Getting inside the mind of Las Vegas killer
We need to delve deep into the psyche of Paddock to understand why he committed such an act, says Ian Gargan
OVER the past week we have looked on with disbelieving eyes and seen the true destructive power one person can wield against fellow human beings.
The man from Las Vegas, known by family and friends to be kind and friendly, used an arsenal of automatic weapons to gun down innocent concertgoers.
Stephen Paddock’s brother described the killer as a ‘kind, burrito-eating, everyday kind of guy’.
Paddock was a wealthy accountant who lived in suburbia, had a relationship with a female partner and went about his business without much attention. He had no history of criminal activity and wasn’t on police radar in any way. He bought the weapons legally and nobody suspected his catastrophic intentions.
When discerning what might drive criminal behaviour, a risk profile is created with information about criminal history or extreme behaviours relative to the individual’s ‘normal’ routine. Though Paddock had no crim- inal history, his father was an adept bank robber who featured on the FBI’s most wanted list. The family history could be a risk factor: there are also theories suggesting criminal behaviour is genetic.
Paddock was also risk prone — he loved to gamble. Taking risks made him feel excited, aroused emotionally and content. This behaviour would also have contributed to his success as an entrepreneur. These aspects of his personality would not have sounded alarm bells for the authorities, but looking back would suggest Paddock could have had psychopathic or sociopathic traits.
Paddock displayed premeditation in his preparation. He didn’t purchase the weapons all at once. A hotel room was booked that gave him a clear view of the outdoor concert population. He fixed cameras near the hotel room so he could monitor any intrusion on his activity.
A motive eludes us. The indiscriminate attack on people he didn’t know appears to have had no rhyme or reason.
I have pondered over the week about the ‘why’. A number of reasons may have been present, including dysfunctional mental processing, anger, disillusionment with his life, a history of abuse (in which his own sense of identity had been compromised during early developmental years) or just irrational behaviour, rooted in something so trite as a dislike for people or country music.
Every aspect of his personality must be examined with an open mind about what drove such behaviour.
Mental health challenges are not synonymous with negative behaviour. Patients who are depressed or anxious are often vulnerable, coping to overcome their emotional challenges to function — often very highly — during everyday life. They are not more likely to cause destruction to others — quite the opposite, removing themselves from the community at large and sometimes only hurting themselves in some way, to cope with difficulties understanding their own mind’s machinations.
But psychosis, usually an acute episode involving a perception of impaired reality, can contribute to behaviour that is not consistent with normal daily living. So, if psychotic, the individual can abruptly perceive others as a threat, or see danger where there is none, or become very angry where usually they would be calm. These episodes are often fleeting. Paddock’s meticulous planning for this attack was not acute or fleeting.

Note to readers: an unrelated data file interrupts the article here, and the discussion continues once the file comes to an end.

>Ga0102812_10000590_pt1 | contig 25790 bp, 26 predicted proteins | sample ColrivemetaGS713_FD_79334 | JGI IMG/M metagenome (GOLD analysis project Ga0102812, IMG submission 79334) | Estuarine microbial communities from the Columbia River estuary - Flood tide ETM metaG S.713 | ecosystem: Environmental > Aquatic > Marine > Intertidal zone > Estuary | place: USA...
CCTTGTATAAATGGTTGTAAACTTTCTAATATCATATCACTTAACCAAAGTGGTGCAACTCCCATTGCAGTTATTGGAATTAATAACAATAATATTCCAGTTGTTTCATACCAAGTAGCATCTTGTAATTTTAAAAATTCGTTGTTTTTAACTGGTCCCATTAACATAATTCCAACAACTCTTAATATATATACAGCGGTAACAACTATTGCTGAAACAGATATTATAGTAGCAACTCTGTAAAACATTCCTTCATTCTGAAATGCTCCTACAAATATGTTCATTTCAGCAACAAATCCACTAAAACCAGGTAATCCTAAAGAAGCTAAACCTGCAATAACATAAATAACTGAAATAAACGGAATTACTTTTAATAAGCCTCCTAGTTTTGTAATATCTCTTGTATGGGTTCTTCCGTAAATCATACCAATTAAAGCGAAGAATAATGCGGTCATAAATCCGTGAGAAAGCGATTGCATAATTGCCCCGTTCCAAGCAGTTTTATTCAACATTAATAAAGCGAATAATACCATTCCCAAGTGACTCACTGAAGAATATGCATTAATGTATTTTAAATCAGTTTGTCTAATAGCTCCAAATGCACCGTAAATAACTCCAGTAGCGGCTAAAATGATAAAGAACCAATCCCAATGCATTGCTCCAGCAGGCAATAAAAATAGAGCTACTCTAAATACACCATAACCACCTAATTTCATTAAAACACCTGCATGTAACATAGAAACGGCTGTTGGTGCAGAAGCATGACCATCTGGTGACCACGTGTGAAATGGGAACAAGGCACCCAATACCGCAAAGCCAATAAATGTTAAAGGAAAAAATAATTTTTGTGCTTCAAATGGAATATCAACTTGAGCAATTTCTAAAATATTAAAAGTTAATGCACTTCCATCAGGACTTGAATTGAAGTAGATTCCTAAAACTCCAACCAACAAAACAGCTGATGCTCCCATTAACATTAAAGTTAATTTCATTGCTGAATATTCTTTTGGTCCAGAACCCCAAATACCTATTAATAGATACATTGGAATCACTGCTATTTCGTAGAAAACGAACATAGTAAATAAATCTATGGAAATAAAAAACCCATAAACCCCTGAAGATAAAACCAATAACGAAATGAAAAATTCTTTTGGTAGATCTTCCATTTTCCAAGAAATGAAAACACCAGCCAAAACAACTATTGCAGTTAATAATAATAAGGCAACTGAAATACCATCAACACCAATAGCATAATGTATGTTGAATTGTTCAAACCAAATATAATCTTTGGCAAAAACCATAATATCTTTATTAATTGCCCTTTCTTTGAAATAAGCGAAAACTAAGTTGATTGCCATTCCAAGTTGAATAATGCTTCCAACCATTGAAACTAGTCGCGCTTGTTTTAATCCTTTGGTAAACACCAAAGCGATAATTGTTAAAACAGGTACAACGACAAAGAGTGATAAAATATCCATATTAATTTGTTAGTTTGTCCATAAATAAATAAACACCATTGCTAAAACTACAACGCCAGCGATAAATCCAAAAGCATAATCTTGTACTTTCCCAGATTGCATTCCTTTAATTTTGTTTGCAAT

A former FBI official told NBC News Paddock might have been in “physical or mental anguish,”
Another said the shooter displayed “mental health symptoms”.
“[His girlfriend] said he would lie in bed, just moaning and screaming, ‘Oh, my God,’” one of the officials recalled.
Paddock was prescribed an anti-anxiety drug in June, and employees at a Starbucks near his Reno home recall him berating his girlfriend in public.
These traits may have caused significant inner turmoil for Paddock over many years, causing him to bury inclinations to engage in social behaviour.
Stories about screaming in his sleep and public displays of frustration with his partner may have been features of severe inner conflict.
While he wanted to behave in a way that supported his successful public life, an inner covert destructive energy was clearly brooding.
Anger at the world, relating to a difficult and abusive development by a primary carer or role model, may have fostered secretive behaviour that was asocial.
This may be true of Paddock, but his nearest and dearest never seem to have realised this about him.
A psychopath can hide anger and manipulate the world so others see them in a particular way. On the outside the person seems charming, intelligent and successful but on the inside there is loathing and a steely determination to reek havoc through the destruction and demise of others. This may have been true of Paddock.
But it has also crossed my mind that this could be an irrational attack with no motivation, from a man who perceived himself to have made no discernible impact on the world around him, never gaining attention of others and believing that his life had been meaningless.
An irrational act of murder would provide a definition of his life, a way to underscore his existence.
Being vulnerable to an irrational attack makes us feel frightened. What scares us even more is the realisation that someone may have no reason to want to hurt us, may not even have a reason to justify their own behaviour — they just want to do something that makes them feel life has meaning — even if that is when they decide ending another person’s future could do that.
The psychology behind Paddock’s behaviour may never be understood. But it could also be new, opening up more of the mind to study and understand so that we can have another aspect of human personality to fear and guard ourselves against. Ian Gargan is a forensic psychologist and medical doctor. His book ‘The Line: What Would it Take to Make You Cross It? is published by Gill
GUNMAN: Stephen Paddock